TV Transmitter Feeds at
DV Info Net

Go Back   DV Info Net > And Now, For Something Completely Different... > The TOTEM Poll: Totally Off Topic, Everything Media

The TOTEM Poll: Totally Off Topic, Everything Media
Let's talk about anything media related.

Thread Tools Search this Thread
Old August 12th, 2008, 01:13 AM   #1
Regular Crew
Join Date: Jul 2008
Location: Chichester UK
Posts: 167
TV Transmitter Feeds

OK, this is so obsessive that makes train spotting seem mainstream. However, there may be another nerdlet or two out there with which this chimes!

TV transmitters have to get their signal from somewhere, either by landline, or microwave or in the case of relay transmitters simply by picking up off air from somewhere else. I expect now some get the signal from satellite. Some of these routes to remote transmitters can be tortuous in the extreme. The (ex) BBC transmitter at Eitshal in the Outer Hebrides (UK) is the best I know of. From Rosemarkie (Inverness), a main transmitter connected to the main network, there is a chain of passive and active relay stations (unmanned) erected with great difficulty over the Scottish Highlands right across to the Western coast, where the final leg across to the Western Isles is multi-frequency to combat phase cancellation from reflections off the sea. Some of these relays had to utilise ponies to get the equipment on site - no roads.

Other countries are much larger and have more remote areas than the UK and if anyone knows of a more eccentric transmitter feed route, do tell!

Nick F.
Nick Flowers is offline   Reply With Quote
Old August 22nd, 2008, 06:27 PM   #2
Join Date: Jan 2008
Location: North Conway, NH
Posts: 1,745
Ah... the notorious studio-transmitter link.

I worked in radio years ago and all the stations with remote transmitters (most of them) used either phone lines or microwave relays. Given televisions much larger bandwidth requirements, long-haul phone lines would get rather dear.

Before satellites, the three US networks would use microwave repeaters to bring the network signals from either New York or Los Angeles to the local market outlet.

Stringing a bunch of microwave stations together across the US was probably less of a challenge than the low altitude transmission you refer to. Getting programs across the flat American prairie meant building tall towers and finding whatever passes for a hill in those parts. Getting the signal across mountains would probably be simpler since you could likely go farther before the curvature of the earth got in the way.

I have no idea how they got the equipment to peaks in the Rockies or Sierras, but I would suspect that helicopters played a role.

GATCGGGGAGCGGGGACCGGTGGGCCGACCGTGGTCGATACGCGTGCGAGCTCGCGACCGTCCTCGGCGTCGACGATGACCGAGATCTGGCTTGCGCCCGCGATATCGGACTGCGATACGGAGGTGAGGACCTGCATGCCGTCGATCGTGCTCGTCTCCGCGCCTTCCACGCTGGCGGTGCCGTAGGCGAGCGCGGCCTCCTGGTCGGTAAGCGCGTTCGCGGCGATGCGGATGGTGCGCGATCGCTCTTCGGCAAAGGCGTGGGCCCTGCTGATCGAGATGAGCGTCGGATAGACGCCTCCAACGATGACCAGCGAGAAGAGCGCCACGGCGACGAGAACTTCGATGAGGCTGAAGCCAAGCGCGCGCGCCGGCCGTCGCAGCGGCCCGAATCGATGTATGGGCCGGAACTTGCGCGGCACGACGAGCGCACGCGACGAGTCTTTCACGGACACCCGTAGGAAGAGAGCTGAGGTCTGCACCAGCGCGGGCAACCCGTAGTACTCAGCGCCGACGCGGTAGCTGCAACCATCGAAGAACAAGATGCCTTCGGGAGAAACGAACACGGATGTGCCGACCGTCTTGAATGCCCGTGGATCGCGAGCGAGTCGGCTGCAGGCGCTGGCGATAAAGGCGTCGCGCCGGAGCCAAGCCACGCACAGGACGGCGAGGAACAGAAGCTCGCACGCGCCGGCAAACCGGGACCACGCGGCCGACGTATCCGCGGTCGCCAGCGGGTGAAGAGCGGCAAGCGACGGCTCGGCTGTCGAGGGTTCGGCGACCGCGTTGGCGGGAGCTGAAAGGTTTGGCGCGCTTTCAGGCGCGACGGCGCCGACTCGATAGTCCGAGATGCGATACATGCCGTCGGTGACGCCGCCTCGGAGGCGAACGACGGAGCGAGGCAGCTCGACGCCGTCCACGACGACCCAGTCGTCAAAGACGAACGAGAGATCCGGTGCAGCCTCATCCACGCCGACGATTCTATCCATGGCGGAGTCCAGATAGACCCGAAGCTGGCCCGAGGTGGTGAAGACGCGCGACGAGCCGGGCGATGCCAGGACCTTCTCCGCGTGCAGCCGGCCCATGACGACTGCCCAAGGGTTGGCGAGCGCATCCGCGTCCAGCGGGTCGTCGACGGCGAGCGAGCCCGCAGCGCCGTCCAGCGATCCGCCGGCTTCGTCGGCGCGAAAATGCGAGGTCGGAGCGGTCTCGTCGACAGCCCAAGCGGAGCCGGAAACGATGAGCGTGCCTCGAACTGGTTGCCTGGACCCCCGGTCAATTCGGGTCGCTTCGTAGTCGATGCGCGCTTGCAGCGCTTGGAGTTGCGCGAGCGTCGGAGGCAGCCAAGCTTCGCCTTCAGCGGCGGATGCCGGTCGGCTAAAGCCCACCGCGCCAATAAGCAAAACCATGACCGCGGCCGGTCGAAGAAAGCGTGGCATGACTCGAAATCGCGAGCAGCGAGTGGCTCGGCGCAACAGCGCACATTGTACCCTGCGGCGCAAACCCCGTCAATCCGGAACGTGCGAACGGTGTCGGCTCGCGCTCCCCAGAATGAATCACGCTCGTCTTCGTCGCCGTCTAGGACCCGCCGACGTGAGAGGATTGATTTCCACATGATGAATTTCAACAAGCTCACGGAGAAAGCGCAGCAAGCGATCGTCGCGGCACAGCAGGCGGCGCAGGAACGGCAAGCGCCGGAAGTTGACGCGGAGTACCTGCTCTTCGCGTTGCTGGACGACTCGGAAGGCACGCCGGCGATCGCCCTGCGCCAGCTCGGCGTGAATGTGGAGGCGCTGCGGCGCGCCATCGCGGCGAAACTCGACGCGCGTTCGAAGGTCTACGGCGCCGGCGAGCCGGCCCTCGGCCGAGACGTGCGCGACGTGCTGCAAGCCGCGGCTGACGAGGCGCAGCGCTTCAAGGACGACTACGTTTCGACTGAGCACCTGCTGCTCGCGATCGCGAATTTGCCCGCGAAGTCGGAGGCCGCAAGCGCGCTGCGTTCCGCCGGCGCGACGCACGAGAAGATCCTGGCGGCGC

C-band satellite dishes have been hauling in distant signals for cable TV providers for at least two decades so the reliability has been well perfected. I'm not sure if the broadcast networks even use microwave anymore except possibly as a last resort backup, but I've been out of the business for many years.

BTW... up until the acceptance of satellites by the networks as a transmission media, network TV outlets in Alaska and Hawaii had to wait for physical tapes from the network to arrive before they could show the latest evening dramas and sitcoms. Thus those in the two newest states had to wait about a week for their latest sitcoms, dramas and soaps.
Tripp Woelfel is offline   Reply With Quote
Old August 23rd, 2008, 12:56 AM   #3
Regular Crew
Join Date: Jul 2008
Location: Chichester UK
Posts: 167
Routing the microwave towers

Thanks for that, Tripp.

When the microwave network was being rolled out in France all those years ago, they found that they were putting the towers on the same sites as those chosen for the optical telegraph system installed in Napoleonic days. The French optical system was HUGE! it stretched from Paris as far as Italy and even down to what was Yugoslavia. They used tall posts with a horizontal bar on top with things like old style railway signals on each end. We had a similar but less extensive system in England. A time signal from London to Plymouth took less than five minutes to be sent and the acknowledgement to come back - a round trip of over 500 miles.
So line of sight was the common factor with placing the stations of both systems!
Nick Flowers is offline   Reply

DV Info Net refers all where-to-buy and where-to-rent questions exclusively to these trusted full line dealers and rental houses...

B&H Photo Video
(866) 521-7381
New York, NY USA

Scan Computers Int. Ltd.
+44 0871-472-4747
Bolton, Lancashire UK

DV Info Net also encourages you to support local businesses and buy from an authorized dealer in your neighborhood.
  You are here: DV Info Net > And Now, For Something Completely Different... > The TOTEM Poll: Totally Off Topic, Everything Media

Thread Tools Search this Thread
Search this Thread:

Advanced Search


All times are GMT -6. The time now is 10:18 PM.

DV Info Net -- Real Names, Real People, Real Info!
1998-2019 The Digital Video Information Network